Today is Mentored Youth Fishing Day on 41 lakes around Pennsylvania.
This event was originally scheduled on March 22 for 18 counties in the southeast corner of the state and on April 5 for the rest of the state, which would have been the week before the regular opening day of trout season in each of those regions. But the harsh winter and lingering ice cover on most of the waters prompted the Pennsylvania Fish and Boat Commission to reschedule the Mentored Youth Fishing Day.
From 8 a.m. to 7:30 p.m. today, only adults witha valid fishing license and trout permit who are accompanied by a youth under 16 years old with mentored youth permit or a voluntary youth fishing license may fish on those waters designated for the Mentored Youth Fishing Day. Here in our area those waters include: Lake Rowena in Cambria County; Cold Stream Dam in Centre County; Janesville Dam and Parker Lake at Parker Dam State Park in Clearfield County; and Whipple Lake at Whipple Dam State Park in Huntingdon County. All the regulations and a list of all the waters in the Mentored Youth Fishing Day program around the state can be found online at GoneFishingPA.com. Of course, any day is a great day for an experienced angler to become a mentor. Take along a friend or relative of any age on your next outing and introduce them to the grand sport of fishing.
Today is also Mother's Day. Although I probably wouldn't call my mother a mentor in the strict sense of the word, she did indeed influence and support my fascination and devotion for the outdoors from an early age. Mom grew up in the country during the depression, when gardening, fishing and hunting weren't just forms of recreation but rather a means of putting food on the table during those hard times. Soon after they were married, my parents bought a piece of ground in the country where my father would start his own business and my mother could plant a sizable garden. I was the first of a crop of five kids they would raise on that ground, and I have always been thankful to grow up in such a wonderful place.
One of my earliest memories of living there occurred one morning when Mom called me to the kitchen window to see a rabbit nibbling grass in the backyard. I was probably about four years old at the time. While I watched the bunny, she fetched a battered old 20-gauge shotgun from a bedroom closet, sneaked around the side of the house and dispatched the animal cleanly with one shot. I'm sure a lot of little spoiled darlings nowadays would be thoroughly traumatized and require years of therapy from seeing that, but it didn't bother me in the least.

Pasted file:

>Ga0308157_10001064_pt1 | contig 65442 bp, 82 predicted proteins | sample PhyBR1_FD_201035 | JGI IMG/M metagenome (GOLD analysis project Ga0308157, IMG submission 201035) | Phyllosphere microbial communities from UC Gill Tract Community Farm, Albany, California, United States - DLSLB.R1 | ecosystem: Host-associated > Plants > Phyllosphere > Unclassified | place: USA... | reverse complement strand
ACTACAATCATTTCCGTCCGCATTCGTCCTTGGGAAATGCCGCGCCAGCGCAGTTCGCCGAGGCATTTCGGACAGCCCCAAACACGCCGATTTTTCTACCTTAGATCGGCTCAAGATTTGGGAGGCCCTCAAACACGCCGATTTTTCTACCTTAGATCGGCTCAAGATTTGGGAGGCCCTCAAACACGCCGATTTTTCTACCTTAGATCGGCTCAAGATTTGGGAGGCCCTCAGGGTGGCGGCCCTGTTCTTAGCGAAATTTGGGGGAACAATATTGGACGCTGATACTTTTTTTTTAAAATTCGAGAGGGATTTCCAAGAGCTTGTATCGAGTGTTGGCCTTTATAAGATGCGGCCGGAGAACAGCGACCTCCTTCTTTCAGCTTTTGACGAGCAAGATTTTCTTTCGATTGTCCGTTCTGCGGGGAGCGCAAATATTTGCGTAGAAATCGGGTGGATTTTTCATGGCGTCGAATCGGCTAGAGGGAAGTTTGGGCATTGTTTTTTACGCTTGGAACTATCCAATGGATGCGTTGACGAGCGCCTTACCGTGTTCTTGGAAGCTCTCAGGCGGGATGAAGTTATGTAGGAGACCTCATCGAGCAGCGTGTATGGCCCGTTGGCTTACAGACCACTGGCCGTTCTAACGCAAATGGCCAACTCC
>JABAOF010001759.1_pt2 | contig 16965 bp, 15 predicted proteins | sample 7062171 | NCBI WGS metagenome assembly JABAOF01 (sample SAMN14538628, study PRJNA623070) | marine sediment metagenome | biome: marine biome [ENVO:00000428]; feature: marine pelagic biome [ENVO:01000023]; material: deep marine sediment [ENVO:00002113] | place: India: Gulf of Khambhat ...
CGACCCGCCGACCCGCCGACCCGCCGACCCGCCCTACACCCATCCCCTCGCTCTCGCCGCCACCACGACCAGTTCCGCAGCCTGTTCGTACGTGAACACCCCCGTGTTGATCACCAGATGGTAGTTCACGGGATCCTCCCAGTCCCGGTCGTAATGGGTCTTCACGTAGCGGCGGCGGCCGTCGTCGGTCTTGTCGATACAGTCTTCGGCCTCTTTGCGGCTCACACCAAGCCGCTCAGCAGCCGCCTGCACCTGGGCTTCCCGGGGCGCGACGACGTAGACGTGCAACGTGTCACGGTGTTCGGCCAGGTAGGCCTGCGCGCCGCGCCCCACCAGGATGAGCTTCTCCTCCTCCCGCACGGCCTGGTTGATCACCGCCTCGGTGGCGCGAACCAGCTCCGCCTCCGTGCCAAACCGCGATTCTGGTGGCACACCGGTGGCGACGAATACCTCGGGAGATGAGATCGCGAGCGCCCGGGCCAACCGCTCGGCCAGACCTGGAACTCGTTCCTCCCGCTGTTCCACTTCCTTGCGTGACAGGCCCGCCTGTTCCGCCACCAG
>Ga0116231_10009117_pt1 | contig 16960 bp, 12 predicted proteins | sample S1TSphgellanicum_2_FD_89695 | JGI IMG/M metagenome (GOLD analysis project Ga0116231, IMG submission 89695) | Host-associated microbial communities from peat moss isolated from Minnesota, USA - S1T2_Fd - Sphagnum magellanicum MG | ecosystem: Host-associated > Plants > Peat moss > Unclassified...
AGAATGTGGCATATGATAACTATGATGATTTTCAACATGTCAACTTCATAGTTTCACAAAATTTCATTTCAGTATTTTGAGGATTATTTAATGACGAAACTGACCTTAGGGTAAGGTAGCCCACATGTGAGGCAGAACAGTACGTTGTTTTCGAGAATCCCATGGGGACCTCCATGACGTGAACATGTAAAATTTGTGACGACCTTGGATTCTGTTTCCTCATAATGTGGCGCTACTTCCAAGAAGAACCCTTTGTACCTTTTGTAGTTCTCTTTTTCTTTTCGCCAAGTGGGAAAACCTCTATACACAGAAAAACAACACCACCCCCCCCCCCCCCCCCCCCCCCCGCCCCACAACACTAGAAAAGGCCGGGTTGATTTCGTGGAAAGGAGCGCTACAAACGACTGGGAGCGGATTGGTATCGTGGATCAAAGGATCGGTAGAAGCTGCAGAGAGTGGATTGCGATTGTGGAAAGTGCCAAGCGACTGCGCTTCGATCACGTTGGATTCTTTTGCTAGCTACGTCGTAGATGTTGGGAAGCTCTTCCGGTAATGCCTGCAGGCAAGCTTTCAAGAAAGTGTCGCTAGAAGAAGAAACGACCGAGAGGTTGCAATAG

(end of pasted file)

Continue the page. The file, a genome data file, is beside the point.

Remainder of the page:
Mom explained that rabbits were good to eat, and we would be having this one for dinner. She told me she aimed for the animal's nose so as not to ruin any of the meat, a trick her brother-in-law taught her when she was a girl. She coated the pieces of rabbit with flour and fried them in a big skillet. I can remember how wonderful it smelled while cooking, and it tasted even better. That event produced not only my first taste of wild game but also my first hunting story.
I don't recall what time of year it was when Mom potted that bunny in the backyard, but it probably wasn't rabbit season, and I'm sure she didn't have a hunting license. I only divulge the details of that incident now because it happened more than 55 years ago so I'm certain the statute of limitations has long expired by now. And to the best of my knowledge, that was the one and only critter she every poached in her life.
Mom was also a big help during my early career as a trout fisherman. The two closest trout streams when I was growing up were about four or five miles away. Many evenings during the spring, with a little coaxing and doing some extra chores, I could usually persuade her to drive me to one of them and drop me off to fish until dark. Those frequent trips allowed me to become a decent young fisherman.
Back then both of those streams were stocked, but after the first few weeks of the trout season, I mostly caught smaller wild trout that often weren't big enough to keep. But when I would get one that measured six inches, the legal limit at the time, I usually kept it just because I could. One night I brought home a single 6-inch brookie, and Mom pointed out that one small fish wasn't much good for a family of seven.
"You like to catch them so much," she said, "why don't you just put them all back and catch them again?" It was a simple yet brilliant assessment, and from that moment on, thanks to my mother, I became a confirmed catch-and-release trout angler, long before catch-and-release became as fashionable as it is today.
Yesterday, my mother turned 89 years old, and today marks her 63rd Mother's Day as a mother herself. I hope everyone will allow me to indulge a bit of personal sentiment to wish her happy birthday and happy Mother's Day and thanks for nurturing my love of the outdoors throughout my life.